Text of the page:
Wang Mingyuan, a professor of environmental law at Tsinghua University, spoke out in favor of the lawsuit: "I think it indicates growing awareness of pollution caused by takeout food companies, and could make them amend their practices."

However, he pointed out that litigants rarely win public interest cases because the complexity of such suits means it is difficult to ascribe legal responsibility.

"It's much better to directly contact government departments, which can work with these companies to make improvements," he added.

Many delivery businesses now accept that the sector is damaging the environment, and are adopting measures to combat the problem.

On June 29, the China Environmental Protection Foundation, a green NGO, the China Cuisine Association, Meituan and about 100 food producers announced the formation of an organization to promote environmentally friendly takeout services.

"Among our 10 initiatives, we are calling for widespread use of eco-friendly packaging for takeout," said Bai Xiangdong, the foundation's director of business development.

"We recognize the risk of pollution and understand that delivery platforms are responsible for controlling it. That means it is necessary for us to take measures such as setting up our organization."

On Aug 31, the day before the court accepted the lawsuit, Meituan pledged to upgrade its takeout app to provide customers with the option of ordering food in nonplastic packaging and without chopsticks, spoons or napkins.

Meanwhile, on Sept 6, ele.me published a plan to offer a similar service and promote incentives to encourage customers to embrace the change.

The company's statement said more measures will be adopted, including forming a new industry association - comprising companies, NGOs and experts - which will focus on environmental protection and call for national environmental standards on packaging in the sector.

Sorting projects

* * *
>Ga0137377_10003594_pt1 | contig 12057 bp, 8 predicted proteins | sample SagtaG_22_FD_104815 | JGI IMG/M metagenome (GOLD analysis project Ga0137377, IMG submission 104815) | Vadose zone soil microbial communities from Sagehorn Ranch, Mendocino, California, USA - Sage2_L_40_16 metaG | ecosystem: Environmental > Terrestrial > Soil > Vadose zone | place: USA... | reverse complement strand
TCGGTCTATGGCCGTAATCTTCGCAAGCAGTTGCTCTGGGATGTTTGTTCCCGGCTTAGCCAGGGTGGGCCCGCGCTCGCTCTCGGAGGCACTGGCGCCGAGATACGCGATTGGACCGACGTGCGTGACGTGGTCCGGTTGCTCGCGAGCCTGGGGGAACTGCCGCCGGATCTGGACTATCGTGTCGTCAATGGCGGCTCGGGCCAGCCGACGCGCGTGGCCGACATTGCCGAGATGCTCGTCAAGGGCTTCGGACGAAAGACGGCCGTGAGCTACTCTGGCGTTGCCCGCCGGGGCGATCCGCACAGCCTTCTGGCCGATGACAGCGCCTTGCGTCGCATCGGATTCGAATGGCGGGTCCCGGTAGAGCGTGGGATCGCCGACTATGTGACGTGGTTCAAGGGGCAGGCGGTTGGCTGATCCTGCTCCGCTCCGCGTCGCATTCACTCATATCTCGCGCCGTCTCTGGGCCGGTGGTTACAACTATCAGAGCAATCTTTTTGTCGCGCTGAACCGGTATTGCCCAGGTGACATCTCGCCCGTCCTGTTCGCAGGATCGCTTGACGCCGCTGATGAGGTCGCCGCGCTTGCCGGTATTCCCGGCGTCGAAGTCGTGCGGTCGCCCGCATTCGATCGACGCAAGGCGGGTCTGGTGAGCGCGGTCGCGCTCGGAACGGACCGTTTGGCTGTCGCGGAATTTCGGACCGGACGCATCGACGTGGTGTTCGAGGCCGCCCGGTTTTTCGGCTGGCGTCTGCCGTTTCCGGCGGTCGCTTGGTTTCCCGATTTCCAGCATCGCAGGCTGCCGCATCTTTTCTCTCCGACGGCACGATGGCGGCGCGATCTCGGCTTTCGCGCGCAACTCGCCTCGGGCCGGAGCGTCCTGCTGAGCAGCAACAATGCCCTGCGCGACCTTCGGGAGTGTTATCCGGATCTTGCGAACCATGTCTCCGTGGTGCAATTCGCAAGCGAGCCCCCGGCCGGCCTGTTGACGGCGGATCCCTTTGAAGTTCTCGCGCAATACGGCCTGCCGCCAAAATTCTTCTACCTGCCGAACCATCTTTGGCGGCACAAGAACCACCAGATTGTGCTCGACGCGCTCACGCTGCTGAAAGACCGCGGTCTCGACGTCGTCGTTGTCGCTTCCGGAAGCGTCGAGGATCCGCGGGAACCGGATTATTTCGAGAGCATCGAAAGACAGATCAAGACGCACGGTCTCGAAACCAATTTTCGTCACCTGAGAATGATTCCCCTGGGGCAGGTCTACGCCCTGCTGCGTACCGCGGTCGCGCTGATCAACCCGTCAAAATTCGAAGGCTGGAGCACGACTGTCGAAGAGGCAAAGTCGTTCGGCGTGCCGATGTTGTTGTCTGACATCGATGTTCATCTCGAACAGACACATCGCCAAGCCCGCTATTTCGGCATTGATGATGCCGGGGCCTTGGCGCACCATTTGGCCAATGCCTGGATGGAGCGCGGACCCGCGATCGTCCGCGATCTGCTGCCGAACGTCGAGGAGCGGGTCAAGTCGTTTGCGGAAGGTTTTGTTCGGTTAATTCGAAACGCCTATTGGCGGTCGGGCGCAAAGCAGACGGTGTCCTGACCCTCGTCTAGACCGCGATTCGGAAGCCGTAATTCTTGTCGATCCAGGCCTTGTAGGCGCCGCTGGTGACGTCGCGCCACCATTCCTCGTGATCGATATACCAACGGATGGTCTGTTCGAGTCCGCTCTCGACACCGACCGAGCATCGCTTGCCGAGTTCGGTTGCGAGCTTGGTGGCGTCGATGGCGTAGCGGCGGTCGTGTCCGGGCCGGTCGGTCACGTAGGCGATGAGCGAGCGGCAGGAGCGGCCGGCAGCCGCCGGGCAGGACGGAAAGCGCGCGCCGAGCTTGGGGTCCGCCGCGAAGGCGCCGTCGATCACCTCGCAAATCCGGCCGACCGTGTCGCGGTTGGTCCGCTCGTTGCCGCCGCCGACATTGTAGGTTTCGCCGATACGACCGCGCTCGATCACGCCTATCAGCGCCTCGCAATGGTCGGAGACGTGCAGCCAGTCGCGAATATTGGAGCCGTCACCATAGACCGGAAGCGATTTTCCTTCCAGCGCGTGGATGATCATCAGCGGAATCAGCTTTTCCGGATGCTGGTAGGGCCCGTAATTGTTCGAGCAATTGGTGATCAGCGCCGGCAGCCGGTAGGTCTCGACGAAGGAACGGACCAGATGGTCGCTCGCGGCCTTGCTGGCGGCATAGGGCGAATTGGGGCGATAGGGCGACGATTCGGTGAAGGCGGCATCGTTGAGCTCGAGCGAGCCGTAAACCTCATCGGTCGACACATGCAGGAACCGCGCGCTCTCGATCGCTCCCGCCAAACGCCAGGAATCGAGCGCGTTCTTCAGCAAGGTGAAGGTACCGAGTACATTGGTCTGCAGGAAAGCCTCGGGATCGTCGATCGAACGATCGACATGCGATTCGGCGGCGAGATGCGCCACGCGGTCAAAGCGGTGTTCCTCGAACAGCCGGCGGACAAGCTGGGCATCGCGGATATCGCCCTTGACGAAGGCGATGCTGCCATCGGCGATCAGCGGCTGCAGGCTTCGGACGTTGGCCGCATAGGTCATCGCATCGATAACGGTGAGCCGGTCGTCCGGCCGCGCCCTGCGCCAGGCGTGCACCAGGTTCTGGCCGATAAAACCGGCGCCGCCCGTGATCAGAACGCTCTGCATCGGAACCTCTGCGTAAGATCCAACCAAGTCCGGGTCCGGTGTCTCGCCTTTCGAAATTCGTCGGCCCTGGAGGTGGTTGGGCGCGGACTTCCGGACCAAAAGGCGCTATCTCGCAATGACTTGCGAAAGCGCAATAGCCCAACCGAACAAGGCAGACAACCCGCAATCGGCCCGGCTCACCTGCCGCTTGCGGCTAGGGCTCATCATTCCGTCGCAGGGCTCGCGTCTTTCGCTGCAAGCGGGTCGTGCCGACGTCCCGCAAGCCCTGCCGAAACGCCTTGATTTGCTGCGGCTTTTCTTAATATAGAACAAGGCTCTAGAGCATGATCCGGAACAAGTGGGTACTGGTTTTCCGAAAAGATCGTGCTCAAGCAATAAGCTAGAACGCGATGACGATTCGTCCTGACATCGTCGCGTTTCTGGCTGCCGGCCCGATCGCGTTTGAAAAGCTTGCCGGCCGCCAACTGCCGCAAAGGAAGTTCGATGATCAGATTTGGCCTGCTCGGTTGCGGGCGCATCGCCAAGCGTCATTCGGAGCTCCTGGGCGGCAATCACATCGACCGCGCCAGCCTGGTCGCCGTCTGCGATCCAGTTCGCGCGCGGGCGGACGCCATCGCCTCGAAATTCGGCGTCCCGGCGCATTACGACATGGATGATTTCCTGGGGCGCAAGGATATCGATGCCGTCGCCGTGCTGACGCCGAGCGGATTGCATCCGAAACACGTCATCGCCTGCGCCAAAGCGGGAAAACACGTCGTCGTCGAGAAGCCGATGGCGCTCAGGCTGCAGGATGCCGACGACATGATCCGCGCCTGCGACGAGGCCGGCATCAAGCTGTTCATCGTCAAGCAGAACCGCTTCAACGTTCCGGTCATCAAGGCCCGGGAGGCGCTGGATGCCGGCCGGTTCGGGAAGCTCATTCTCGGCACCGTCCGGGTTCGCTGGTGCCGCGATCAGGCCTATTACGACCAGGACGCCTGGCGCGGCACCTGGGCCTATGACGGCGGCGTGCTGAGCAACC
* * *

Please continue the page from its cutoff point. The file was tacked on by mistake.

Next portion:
According to Bai, from the China Environmental Protection Foundation, most packaging used for takeout food is dumped in trash cans, which means it is processed with other household garbage. He urged greater sorting of waste materials as an environmental protection measure which could reduce the volume of packaging, chopsticks and napkins in landfills, and also reduce emissions of pollutants from incinerators.

"It would reduce takeout pollution, but the work would have to be done by local governments to ensure it is done properly," he said.

In March, Renmin University of China published a report on a garbage-sorting project in Beijing whose use indicated improved energy conservation and lower economic costs.

Song Guojun, a professor of environmental studies at Renmin who led the survey group, calculated that if the project had been in use in 2015 the cost of incineration services in the capital would have fallen by 64 percent, from 4.22 billion yuan ($638 million) to 1.53 billion.

Along with NGOs and large companies, a growing number of individuals are working to raise awareness of environmental protection.

Since 2011, Guo Liang, a physics teacher at a middle high school in Feixiang county, Hebei province, has guided a group of students who make models from waste packaging.

The students found the raw materials in the street, which raised their awareness of pollution and made them think twice about using disposable chopsticks, according to Guo.

He quoted the students' summary of the project: "As individuals, we cannot really make a huge difference in the consumption of plastic, but we should always strive to make changes, no matter how trivial."

Jiang Chenglong contributed to this story.

 

Source: Zheng Jinran | China Daily